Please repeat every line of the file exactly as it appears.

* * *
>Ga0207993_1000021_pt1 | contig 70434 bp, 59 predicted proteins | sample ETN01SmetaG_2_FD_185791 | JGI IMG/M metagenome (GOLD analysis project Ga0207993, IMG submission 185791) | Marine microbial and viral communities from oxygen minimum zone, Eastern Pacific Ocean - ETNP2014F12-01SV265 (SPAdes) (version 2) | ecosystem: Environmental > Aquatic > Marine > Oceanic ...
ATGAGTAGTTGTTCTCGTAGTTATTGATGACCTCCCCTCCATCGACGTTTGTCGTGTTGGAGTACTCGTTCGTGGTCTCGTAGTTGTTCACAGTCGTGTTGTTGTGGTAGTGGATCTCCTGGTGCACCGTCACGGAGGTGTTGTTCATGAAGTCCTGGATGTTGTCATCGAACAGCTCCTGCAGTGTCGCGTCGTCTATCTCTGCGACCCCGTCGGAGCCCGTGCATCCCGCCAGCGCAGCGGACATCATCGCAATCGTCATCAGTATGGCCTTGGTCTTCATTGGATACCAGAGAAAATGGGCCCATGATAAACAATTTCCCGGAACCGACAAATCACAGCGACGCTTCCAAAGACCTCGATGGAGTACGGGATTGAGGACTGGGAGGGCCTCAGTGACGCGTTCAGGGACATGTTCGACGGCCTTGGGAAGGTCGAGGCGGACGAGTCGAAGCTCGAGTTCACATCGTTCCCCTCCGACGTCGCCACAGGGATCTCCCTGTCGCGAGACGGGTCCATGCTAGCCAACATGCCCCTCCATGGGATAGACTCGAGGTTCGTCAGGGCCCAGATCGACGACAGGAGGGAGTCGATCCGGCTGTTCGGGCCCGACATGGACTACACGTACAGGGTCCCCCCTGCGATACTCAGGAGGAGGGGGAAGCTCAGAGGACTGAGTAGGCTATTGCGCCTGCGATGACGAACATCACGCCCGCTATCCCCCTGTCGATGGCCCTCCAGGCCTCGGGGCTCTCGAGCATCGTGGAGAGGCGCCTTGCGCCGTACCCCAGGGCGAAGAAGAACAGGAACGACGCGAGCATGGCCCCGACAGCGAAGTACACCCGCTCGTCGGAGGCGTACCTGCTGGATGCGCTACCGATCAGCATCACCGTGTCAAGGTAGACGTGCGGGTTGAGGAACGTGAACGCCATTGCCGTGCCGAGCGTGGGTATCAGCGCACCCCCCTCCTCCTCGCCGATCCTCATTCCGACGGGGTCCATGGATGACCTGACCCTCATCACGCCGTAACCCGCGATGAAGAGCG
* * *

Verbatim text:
>Ga0207993_1000021_pt1 | contig 70434 bp, 59 predicted proteins | sample ETN01SmetaG_2_FD_185791 | JGI IMG/M metagenome (GOLD analysis project Ga0207993, IMG submission 185791) | Marine microbial and viral communities from oxygen minimum zone, Eastern Pacific Ocean - ETNP2014F12-01SV265 (SPAdes) (version 2) | ecosystem: Environmental > Aquatic > Marine > Oceanic ...
ATGAGTAGTTGTTCTCGTAGTTATTGATGACCTCCCCTCCATCGACGTTTGTCGTGTTGGAGTACTCGTTCGTGGTCTCGTAGTTGTTCACAGTCGTGTTGTTGTGGTAGTGGATCTCCTGGTGCACCGTCACGGAGGTGTTGTTCATGAAGTCCTGGATGTTGTCATCGAACAGCTCCTGCAGTGTCGCGTCGTCTATCTCTGCGACCCCGTCGGAGCCCGTGCATCCCGCCAGCGCAGCGGACATCATCGCAATCGTCATCAGTATGGCCTTGGTCTTCATTGGATACCAGAGAAAATGGGCCCATGATAAACAATTTCCCGGAACCGACAAATCACAGCGACGCTTCCAAAGACCTCGATGGAGTACGGGATTGAGGACTGGGAGGGCCTCAGTGACGCGTTCAGGGACATGTTCGACGGCCTTGGGAAGGTCGAGGCGGACGAGTCGAAGCTCGAGTTCACATCGTTCCCCTCCGACGTCGCCACAGGGATCTCCCTGTCGCGAGACGGGTCCATGCTAGCCAACATGCCCCTCCATGGGATAGACTCGAGGTTCGTCAGGGCCCAGATCGACGACAGGAGGGAGTCGATCCGGCTGTTCGGGCCCGACATGGACTACACGTACAGGGTCCCCCCTGCGATACTCAGGAGGAGGGGGAAGCTCAGAGGACTGAGTAGGCTATTGCGCCTGCGATGACGAACATCACGCCCGCTATCCCCCTGTCGATGGCCCTCCAGGCCTCGGGGCTCTCGAGCATCGTGGAGAGGCGCCTTGCGCCGTACCCCAGGGCGAAGAAGAACAGGAACGACGCGAGCATGGCCCCGACAGCGAAGTACACCCGCTCGTCGGAGGCGTACCTGCTGGATGCGCTACCGATCAGCATCACCGTGTCAAGGTAGACGTGCGGGTTGAGGAACGTGAACGCCATTGCCGTGCCGAGCGTGGGTATCAGCGCACCCCCCTCCTCCTCGCCGATCCTCATTCCGACGGGGTCCATGGATGACCTGACCCTCATCACGCCGTAACCCGCGATGAAGAGCG